Many longtime supporters of drug courts have become dismayed by the extent to which the courts now reach into the lives of people whose only infraction was to light up a joint. More Americans are arrested for pot possession than any other drug offense, with more than 650,000 such arrests in 2012. Some pot users who might have simply faced a fine in the regular court system are instead getting moved into the drug-court system for months on end. They are often required to pay for expensive treatment programs and risk jail time if they break program rules along the way. (See also: Moving Away from Drug Courts)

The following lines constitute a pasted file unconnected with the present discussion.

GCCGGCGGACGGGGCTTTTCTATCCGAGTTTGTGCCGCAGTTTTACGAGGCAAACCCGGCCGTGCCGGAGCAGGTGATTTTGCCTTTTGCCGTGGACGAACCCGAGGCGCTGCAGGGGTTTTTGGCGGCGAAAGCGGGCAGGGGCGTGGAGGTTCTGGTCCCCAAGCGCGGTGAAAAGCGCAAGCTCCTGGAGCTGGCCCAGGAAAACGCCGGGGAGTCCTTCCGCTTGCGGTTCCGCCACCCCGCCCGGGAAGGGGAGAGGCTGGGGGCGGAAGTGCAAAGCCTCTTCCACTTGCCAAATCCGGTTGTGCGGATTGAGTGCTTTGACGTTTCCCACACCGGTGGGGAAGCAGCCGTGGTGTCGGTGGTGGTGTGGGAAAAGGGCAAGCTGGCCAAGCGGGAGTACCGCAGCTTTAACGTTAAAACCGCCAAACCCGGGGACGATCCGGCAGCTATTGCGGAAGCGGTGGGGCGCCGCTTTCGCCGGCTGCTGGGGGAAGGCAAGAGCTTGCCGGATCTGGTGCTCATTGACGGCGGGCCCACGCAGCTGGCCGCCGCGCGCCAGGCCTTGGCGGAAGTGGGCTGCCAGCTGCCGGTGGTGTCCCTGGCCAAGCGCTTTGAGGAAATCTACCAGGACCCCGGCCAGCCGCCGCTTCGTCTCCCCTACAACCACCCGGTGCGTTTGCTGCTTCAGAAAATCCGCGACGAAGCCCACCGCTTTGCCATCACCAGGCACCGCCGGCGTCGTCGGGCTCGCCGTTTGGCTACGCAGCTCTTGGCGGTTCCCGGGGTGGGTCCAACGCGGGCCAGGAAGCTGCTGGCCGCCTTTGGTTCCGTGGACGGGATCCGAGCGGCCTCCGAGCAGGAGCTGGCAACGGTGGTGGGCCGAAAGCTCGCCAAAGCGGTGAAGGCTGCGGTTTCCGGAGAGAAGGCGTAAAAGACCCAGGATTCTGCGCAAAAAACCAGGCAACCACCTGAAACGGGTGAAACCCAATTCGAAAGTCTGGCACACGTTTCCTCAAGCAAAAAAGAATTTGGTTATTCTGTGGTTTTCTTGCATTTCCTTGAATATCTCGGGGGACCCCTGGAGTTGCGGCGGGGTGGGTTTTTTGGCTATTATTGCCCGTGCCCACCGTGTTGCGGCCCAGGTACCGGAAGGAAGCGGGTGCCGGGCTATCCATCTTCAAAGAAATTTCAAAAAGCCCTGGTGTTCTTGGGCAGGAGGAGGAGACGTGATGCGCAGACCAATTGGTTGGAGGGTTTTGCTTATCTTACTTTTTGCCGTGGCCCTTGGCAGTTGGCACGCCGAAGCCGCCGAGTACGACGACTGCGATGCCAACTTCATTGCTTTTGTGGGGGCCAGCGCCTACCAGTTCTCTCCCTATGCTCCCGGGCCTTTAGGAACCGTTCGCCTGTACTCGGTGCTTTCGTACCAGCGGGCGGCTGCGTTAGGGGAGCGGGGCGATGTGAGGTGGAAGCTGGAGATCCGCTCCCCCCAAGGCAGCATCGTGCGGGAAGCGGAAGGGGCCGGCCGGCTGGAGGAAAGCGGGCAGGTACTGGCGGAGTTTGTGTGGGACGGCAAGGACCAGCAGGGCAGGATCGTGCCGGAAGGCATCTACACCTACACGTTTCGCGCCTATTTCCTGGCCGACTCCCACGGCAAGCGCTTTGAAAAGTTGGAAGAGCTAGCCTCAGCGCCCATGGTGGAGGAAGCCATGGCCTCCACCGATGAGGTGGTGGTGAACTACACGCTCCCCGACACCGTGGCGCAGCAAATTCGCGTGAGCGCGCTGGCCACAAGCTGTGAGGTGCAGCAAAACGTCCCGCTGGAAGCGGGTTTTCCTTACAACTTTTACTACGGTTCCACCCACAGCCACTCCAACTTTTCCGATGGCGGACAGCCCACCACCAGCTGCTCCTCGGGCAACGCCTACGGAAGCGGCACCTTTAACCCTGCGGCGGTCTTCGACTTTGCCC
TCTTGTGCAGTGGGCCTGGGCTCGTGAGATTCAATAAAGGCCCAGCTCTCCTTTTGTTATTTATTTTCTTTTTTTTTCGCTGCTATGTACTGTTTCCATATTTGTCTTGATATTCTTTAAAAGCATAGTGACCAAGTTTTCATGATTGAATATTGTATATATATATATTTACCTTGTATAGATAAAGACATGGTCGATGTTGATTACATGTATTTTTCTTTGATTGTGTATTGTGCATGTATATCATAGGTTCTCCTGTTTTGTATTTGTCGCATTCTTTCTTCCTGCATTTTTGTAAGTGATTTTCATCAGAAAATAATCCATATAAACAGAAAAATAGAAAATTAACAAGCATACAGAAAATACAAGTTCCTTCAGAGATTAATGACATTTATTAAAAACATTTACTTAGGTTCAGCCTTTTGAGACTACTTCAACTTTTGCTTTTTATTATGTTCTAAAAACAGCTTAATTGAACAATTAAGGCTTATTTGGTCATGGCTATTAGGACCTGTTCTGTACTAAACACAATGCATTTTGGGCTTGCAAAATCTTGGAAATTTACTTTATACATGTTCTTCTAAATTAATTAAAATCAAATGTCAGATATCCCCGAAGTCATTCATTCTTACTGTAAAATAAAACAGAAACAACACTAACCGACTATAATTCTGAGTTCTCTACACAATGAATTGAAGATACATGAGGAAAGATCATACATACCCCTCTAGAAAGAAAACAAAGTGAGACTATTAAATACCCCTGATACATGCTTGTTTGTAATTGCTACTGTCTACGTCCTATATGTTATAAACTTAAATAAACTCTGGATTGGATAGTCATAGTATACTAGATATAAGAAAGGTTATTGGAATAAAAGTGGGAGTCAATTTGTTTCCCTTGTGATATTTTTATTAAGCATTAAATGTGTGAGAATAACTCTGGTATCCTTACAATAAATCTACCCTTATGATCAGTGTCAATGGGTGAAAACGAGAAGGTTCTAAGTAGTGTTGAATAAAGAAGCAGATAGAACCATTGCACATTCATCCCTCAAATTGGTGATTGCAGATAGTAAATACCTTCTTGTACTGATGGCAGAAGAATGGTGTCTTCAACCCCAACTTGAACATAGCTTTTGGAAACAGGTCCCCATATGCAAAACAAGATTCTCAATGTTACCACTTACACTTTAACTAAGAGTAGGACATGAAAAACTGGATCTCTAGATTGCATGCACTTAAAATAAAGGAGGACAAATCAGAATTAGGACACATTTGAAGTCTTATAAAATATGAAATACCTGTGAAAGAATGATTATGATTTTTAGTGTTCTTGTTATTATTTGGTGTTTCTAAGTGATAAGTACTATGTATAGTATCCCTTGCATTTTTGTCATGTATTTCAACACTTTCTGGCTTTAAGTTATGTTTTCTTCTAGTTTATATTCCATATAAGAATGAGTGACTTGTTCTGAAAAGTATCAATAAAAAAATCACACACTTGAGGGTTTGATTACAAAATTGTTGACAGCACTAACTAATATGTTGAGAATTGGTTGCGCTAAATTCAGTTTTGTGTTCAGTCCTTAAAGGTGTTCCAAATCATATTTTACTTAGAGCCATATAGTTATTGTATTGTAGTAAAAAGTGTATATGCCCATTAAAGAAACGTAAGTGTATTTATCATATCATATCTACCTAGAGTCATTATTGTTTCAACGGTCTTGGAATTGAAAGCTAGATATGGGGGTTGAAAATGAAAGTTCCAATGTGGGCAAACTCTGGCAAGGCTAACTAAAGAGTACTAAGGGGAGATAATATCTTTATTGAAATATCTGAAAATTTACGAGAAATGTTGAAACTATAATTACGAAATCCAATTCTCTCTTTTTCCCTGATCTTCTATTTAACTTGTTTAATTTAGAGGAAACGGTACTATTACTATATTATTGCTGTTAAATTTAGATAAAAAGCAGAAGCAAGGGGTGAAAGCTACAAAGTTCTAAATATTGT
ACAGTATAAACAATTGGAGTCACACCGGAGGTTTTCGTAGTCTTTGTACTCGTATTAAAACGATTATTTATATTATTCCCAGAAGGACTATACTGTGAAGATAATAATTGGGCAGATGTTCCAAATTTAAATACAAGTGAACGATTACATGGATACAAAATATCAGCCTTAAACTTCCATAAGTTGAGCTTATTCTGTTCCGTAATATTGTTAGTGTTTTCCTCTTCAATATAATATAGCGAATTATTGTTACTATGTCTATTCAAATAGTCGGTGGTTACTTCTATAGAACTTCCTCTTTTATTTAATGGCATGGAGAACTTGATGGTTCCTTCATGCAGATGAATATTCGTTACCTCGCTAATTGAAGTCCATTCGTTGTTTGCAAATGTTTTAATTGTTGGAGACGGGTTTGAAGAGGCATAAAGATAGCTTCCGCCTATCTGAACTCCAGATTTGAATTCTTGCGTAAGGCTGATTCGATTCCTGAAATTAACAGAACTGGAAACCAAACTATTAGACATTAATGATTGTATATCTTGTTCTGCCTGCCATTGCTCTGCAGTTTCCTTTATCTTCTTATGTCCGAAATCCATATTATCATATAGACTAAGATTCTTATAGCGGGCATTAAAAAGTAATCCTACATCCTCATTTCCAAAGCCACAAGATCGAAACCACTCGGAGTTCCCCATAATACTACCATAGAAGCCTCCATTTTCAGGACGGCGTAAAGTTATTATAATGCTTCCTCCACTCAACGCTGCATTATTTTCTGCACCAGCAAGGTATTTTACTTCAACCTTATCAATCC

Drug courts have spread across the country, yet available research does not support their continued expansion. Most drug courts do not reduce imprisonment, do not save money or improve public safety, and fail to help those struggling with drug problems. The drug court model must be corrected to play a more effective role in improving the wellbeing of people involved in the criminal justice system who suffer substance misuse problems – while preserving scarce public safety resources.